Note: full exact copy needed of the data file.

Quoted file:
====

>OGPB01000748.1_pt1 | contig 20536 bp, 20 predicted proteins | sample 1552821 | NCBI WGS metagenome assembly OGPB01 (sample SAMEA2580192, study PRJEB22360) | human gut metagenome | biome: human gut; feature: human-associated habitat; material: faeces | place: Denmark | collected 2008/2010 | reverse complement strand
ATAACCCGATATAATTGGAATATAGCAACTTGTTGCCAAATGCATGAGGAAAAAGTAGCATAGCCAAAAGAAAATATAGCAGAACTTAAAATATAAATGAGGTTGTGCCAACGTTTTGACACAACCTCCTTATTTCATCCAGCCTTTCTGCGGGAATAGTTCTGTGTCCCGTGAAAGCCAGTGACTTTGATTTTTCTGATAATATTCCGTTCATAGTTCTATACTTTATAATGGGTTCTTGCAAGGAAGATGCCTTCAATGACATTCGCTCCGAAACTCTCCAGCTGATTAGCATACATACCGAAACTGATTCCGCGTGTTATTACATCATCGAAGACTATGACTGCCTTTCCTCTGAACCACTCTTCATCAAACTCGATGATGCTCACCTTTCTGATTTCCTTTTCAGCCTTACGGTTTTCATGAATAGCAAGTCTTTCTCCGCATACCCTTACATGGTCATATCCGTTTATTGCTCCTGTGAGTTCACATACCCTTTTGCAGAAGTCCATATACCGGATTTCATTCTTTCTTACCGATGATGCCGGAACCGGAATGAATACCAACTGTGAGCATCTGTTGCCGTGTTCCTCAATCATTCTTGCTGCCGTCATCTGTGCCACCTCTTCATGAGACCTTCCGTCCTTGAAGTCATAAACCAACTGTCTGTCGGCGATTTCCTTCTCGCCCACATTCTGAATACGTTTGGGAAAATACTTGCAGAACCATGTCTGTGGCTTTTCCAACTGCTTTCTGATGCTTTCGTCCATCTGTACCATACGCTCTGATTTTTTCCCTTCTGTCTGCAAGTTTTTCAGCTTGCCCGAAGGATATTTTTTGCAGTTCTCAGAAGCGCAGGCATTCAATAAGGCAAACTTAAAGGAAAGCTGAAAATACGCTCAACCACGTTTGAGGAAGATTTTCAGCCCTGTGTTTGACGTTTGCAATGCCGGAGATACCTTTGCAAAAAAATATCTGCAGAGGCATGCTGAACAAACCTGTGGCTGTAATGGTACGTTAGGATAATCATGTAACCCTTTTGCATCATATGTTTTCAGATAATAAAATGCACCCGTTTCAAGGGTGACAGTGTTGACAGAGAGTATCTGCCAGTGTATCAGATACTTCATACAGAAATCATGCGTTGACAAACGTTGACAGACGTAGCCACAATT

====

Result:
>OGPB01000748.1_pt1 | contig 20536 bp, 20 predicted proteins | sample 1552821 | NCBI WGS metagenome assembly OGPB01 (sample SAMEA2580192, study PRJEB22360) | human gut metagenome | biome: human gut; feature: human-associated habitat; material: faeces | place: Denmark | collected 2008/2010 | reverse complement strand
ATAACCCGATATAATTGGAATATAGCAACTTGTTGCCAAATGCATGAGGAAAAAGTAGCATAGCCAAAAGAAAATATAGCAGAACTTAAAATATAAATGAGGTTGTGCCAACGTTTTGACACAACCTCCTTATTTCATCCAGCCTTTCTGCGGGAATAGTTCTGTGTCCCGTGAAAGCCAGTGACTTTGATTTTTCTGATAATATTCCGTTCATAGTTCTATACTTTATAATGGGTTCTTGCAAGGAAGATGCCTTCAATGACATTCGCTCCGAAACTCTCCAGCTGATTAGCATACATACCGAAACTGATTCCGCGTGTTATTACATCATCGAAGACTATGACTGCCTTTCCTCTGAACCACTCTTCATCAAACTCGATGATGCTCACCTTTCTGATTTCCTTTTCAGCCTTACGGTTTTCATGAATAGCAAGTCTTTCTCCGCATACCCTTACATGGTCATATCCGTTTATTGCTCCTGTGAGTTCACATACCCTTTTGCAGAAGTCCATATACCGGATTTCATTCTTTCTTACCGATGATGCCGGAACCGGAATGAATACCAACTGTGAGCATCTGTTGCCGTGTTCCTCAATCATTCTTGCTGCCGTCATCTGTGCCACCTCTTCATGAGACCTTCCGTCCTTGAAGTCATAAACCAACTGTCTGTCGGCGATTTCCTTCTCGCCCACATTCTGAATACGTTTGGGAAAATACTTGCAGAACCATGTCTGTGGCTTTTCCAACTGCTTTCTGATGCTTTCGTCCATCTGTACCATACGCTCTGATTTTTTCCCTTCTGTCTGCAAGTTTTTCAGCTTGCCCGAAGGATATTTTTTGCAGTTCTCAGAAGCGCAGGCATTCAATAAGGCAAACTTAAAGGAAAGCTGAAAATACGCTCAACCACGTTTGAGGAAGATTTTCAGCCCTGTGTTTGACGTTTGCAATGCCGGAGATACCTTTGCAAAAAAATATCTGCAGAGGCATGCTGAACAAACCTGTGGCTGTAATGGTACGTTAGGATAATCATGTAACCCTTTTGCATCATATGTTTTCAGATAATAAAATGCACCCGTTTCAAGGGTGACAGTGTTGACAGAGAGTATCTGCCAGTGTATCAGATACTTCATACAGAAATCATGCGTTGACAAACGTTGACAGACGTAGCCACAATT